In the second half of 1997, Indonesia became the country hardest hit by the Asian economic crisis. The Indonesian rupiah dropped to almost 20% of its original value, causing huge debts on foreign currency and often short-term debt. Weaknesses in the Indonesian economy, including a high debt, poor financial management systems and crony capitalism, were identified as underlying causes. Other analysts cited volatility in the global financial system and over-liberalisation of international capital markets.[2] The government responded by floating the currency, requesting International Monetary Fund assistance, closing some banks and postponing some major capital projects. Evidence suggested that Suharto's family and associates were being spared the toughest requirements of the reform process. There was open conflict between economic technocrats implementing IMF plans and Suharto-related vested interests.[3]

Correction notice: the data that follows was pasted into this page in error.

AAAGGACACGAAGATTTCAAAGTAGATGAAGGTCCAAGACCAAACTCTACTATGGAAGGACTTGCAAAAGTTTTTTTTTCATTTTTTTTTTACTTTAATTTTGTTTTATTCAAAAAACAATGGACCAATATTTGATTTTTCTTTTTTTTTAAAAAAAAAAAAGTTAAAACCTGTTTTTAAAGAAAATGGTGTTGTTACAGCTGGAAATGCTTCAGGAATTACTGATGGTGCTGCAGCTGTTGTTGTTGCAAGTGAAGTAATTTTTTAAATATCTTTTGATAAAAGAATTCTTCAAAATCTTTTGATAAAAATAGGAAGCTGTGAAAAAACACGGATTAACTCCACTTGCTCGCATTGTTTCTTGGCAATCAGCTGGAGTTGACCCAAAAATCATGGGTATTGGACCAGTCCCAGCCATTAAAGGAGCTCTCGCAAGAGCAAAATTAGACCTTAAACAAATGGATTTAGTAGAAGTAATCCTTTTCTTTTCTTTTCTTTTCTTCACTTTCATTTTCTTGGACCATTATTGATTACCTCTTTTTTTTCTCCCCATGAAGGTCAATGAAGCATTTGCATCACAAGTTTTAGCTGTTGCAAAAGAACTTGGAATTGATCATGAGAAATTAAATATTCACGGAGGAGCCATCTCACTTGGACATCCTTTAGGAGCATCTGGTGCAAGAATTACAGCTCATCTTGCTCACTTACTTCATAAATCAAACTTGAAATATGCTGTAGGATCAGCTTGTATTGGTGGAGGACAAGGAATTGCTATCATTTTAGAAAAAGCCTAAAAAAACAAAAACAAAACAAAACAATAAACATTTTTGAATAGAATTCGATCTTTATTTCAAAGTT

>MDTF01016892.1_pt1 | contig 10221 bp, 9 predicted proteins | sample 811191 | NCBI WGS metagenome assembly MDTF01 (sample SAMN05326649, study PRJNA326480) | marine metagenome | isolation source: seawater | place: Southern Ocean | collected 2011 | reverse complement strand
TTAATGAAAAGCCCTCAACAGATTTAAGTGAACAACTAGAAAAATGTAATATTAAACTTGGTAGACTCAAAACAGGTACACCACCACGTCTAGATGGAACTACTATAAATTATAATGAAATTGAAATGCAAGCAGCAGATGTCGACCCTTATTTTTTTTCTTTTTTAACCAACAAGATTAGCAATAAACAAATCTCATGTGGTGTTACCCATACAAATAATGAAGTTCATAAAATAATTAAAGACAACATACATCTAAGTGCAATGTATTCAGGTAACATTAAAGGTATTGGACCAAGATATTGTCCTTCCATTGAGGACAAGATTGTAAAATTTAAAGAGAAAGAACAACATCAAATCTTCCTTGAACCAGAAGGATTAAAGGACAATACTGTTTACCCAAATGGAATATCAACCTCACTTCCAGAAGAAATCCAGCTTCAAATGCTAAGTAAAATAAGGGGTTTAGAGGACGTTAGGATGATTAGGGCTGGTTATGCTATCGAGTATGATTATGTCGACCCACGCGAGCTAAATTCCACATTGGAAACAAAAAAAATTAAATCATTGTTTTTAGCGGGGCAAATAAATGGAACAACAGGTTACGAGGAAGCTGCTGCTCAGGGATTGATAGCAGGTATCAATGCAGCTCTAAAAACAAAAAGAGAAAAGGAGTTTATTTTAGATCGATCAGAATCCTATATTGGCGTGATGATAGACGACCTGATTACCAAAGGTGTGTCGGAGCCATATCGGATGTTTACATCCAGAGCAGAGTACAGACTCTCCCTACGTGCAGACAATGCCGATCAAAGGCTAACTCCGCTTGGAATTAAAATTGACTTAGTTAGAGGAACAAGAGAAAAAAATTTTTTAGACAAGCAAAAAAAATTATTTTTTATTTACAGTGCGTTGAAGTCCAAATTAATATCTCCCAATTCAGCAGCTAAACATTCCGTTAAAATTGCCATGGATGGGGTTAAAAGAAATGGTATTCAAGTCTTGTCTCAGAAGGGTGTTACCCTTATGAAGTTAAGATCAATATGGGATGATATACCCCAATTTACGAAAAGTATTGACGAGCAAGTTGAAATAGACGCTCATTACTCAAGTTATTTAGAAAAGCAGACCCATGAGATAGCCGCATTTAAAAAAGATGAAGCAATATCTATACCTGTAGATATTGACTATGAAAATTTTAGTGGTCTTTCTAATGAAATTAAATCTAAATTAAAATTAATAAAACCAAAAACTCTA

In December 1997, Suharto for the first time did not attend an ASEAN presidents' summit, which was later revealed to be due to a minor stroke, creating speculation about his health and immediate future of his presidency. In mid December as the crisis swept through Indonesia and an estimated $150 bn of capital was being withdrawn from the country, he appeared at a press conference to assure he was in charge and to urge people to trust the government and the collapsing Rupiah.[4]
Suharto's attempts to re-instill confidence, such as ordering generals to personally reassure shoppers at markets and an "I Love the Rupiah" campaign, had little effect. The government released a highly unrealistic budget which sent the Rupiah to below Rp. 10,000 to the US dollar (compared to Rp. 2,200 six months earlier). The currency decreased to Rp. 16,500 to the US dollar following Suharto's subsequent announcement that he would appoint Habibie as the next vice president.[5] Suharto reluctantly agreed to a far wider reaching IMF package of structural reforms on 15 January 1998.[5] However, the Rupiah continued on to drop to a sixth of its pre-crisis value, and rumours and panic led to a run on stores and pushed up prices.[6]